Law & Order


A federal judge in Vermont rejected a challenge by the auto industry that the greenhouse gas emissions standards issued by California are actually fuel-economy standards, thereby restricted to federal jurisdiction. The standards have been adopted by Vermont and 10 other states and require a 30% reduction in carbon-dioxide (CO2) emissions from cars and trucks by 2016 on a phased-in basis beginning in model year 2009. A similar lawsuit is pending in California. 
CO2 is released when a carbon-based fuel, such as gasoline, burns. Unlike catalytic converters, there are no devices to easily trap CO2, thus reducing fuel consumption is the most direct way to address the issue. By law, fuel efficiency is regulated solely by the federal government. SEMA agrees with the automakers’ position that the California regulation is preempted by federal law. 
The U.S. Environmental Protection Agency (EPA) must first issue a waiver allowing the California regulation to take effect before California, Vermont or any other state can implement it. The EPA has yet to decide whether California has authority to regulate CO2 emissions. A decision is expected later this year. The Supreme Court, meanwhile, ruled last spring that the EPA has the authority and responsibility to regulate greenhouse gas emissions. President Bush has directed the EPA and the National Highway Traffic Safety Administration (NHTSA) to address CO2 emissions and reduce gasoline consumption by 20% by 2017. The EPA is now working with the NHTSA to draft a CO2 regulation that would conform to the NHTSA’s CAFE rules. The EPA’s deadline to issue a final rule is late 2008.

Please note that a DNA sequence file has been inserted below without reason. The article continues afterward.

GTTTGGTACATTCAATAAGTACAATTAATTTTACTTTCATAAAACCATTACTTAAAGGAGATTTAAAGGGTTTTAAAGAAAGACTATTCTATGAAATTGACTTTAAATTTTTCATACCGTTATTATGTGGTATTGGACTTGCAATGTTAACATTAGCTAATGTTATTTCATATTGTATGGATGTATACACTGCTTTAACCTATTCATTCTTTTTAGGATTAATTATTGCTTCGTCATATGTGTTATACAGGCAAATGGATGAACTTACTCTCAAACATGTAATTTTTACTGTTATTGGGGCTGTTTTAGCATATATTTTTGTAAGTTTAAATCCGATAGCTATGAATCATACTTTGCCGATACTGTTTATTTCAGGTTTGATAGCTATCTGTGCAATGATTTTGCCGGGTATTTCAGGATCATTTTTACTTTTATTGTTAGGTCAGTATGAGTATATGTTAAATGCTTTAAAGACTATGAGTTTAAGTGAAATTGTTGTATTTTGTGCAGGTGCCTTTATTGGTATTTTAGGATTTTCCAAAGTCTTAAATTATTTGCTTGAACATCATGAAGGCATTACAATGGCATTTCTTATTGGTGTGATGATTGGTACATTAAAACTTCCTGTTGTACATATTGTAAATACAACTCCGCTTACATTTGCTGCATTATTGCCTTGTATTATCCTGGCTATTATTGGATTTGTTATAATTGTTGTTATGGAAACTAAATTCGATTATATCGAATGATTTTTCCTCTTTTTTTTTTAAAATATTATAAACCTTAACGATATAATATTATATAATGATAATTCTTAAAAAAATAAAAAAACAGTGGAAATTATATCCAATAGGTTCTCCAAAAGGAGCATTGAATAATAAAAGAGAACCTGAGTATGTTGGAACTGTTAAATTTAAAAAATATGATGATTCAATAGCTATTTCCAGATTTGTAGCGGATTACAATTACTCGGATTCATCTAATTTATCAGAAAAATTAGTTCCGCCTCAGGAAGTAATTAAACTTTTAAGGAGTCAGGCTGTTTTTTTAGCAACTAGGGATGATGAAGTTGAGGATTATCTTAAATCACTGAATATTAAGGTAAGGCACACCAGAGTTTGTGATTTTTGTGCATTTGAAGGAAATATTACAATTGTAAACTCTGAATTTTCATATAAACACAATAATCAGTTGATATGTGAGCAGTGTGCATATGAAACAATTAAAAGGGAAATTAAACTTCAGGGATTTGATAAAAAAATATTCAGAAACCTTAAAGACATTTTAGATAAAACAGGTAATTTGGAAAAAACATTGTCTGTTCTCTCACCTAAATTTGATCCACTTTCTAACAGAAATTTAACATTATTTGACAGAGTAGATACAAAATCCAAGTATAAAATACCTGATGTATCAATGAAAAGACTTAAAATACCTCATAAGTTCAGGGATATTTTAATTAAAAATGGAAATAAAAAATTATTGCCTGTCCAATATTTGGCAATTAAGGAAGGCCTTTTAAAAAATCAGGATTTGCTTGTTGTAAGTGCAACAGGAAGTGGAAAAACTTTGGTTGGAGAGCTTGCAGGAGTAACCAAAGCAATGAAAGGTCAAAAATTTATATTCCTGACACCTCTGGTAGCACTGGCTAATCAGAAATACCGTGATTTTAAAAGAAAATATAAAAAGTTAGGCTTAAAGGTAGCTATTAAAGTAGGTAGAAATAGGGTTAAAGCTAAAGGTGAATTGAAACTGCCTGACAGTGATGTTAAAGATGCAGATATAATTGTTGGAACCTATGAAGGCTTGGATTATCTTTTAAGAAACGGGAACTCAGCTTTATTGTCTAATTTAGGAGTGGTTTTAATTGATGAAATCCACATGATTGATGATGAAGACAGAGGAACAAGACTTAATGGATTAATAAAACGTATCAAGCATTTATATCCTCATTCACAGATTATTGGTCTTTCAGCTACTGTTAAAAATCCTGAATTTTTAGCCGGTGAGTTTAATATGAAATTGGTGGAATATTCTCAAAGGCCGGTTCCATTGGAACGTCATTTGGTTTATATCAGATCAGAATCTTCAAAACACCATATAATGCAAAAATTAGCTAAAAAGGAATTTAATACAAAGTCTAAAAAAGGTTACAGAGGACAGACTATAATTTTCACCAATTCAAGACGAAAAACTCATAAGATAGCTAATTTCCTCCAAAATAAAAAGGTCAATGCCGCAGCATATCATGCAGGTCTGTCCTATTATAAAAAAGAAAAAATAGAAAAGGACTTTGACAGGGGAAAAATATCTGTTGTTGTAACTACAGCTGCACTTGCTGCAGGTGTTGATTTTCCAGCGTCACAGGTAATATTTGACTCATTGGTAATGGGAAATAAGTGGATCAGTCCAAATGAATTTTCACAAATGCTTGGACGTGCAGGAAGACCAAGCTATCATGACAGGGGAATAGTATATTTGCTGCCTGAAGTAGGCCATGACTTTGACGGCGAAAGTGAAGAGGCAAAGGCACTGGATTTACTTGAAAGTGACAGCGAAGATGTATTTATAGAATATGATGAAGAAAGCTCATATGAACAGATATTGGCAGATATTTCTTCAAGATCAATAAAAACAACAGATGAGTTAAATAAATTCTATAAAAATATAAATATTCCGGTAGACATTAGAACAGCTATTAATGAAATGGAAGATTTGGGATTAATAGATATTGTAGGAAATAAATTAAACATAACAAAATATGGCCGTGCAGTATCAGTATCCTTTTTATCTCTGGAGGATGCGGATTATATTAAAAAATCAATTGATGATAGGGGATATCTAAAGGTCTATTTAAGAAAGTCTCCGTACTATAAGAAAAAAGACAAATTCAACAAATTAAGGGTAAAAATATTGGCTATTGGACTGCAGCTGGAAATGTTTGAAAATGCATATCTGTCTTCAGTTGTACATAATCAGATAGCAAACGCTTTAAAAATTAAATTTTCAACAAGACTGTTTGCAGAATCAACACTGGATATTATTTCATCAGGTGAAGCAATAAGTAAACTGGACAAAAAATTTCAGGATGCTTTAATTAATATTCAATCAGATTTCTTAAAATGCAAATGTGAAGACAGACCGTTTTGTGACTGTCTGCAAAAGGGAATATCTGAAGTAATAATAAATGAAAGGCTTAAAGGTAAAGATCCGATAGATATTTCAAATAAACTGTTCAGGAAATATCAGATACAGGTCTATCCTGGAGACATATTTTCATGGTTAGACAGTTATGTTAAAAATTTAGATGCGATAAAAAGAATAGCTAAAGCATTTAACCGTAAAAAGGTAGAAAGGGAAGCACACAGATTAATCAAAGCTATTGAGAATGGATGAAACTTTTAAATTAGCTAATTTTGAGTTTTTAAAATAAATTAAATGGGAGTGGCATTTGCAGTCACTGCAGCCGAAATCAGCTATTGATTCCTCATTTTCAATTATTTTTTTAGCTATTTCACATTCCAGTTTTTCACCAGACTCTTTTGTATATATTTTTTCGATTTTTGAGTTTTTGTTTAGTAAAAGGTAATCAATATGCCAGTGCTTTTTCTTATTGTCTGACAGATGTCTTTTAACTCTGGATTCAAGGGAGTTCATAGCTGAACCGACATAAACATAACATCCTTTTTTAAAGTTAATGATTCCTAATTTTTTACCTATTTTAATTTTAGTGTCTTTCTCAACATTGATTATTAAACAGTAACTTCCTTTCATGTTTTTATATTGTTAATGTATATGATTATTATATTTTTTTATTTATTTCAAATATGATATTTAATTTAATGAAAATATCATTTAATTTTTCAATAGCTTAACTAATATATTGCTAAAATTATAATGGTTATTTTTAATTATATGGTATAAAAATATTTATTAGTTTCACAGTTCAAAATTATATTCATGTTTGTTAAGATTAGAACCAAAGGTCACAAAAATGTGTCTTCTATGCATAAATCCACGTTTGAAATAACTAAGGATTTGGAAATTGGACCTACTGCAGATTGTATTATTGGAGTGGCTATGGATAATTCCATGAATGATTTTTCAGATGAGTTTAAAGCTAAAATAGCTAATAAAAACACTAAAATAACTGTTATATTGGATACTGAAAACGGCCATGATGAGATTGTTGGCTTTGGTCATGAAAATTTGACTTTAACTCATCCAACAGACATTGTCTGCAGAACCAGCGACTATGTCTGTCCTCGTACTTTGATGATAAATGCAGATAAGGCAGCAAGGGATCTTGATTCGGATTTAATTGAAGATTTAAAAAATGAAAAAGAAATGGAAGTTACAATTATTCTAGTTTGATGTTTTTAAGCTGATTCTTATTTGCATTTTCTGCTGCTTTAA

It is SEMA’s position that if greenhouse gases need to be regulated, it should be handled at the federal level in a way that addresses total emissions from all industries, and in a manner that finds the most equitable and comprehensive method for accomplishing the task. Since there is a direct relationship between CO2 and fuel consumption, SEMA also supports HR 2927, a bill to increase the Corporate Average Fuel Economy (CAFE) Standards to around 32–35 miles per gallon by model year 2022 for both cars and light trucks. The auto industry believes this is a tough, but attainable, increase and is urging members of the House of Representatives to support the bill.

For further information, contact Stuart Gosswein at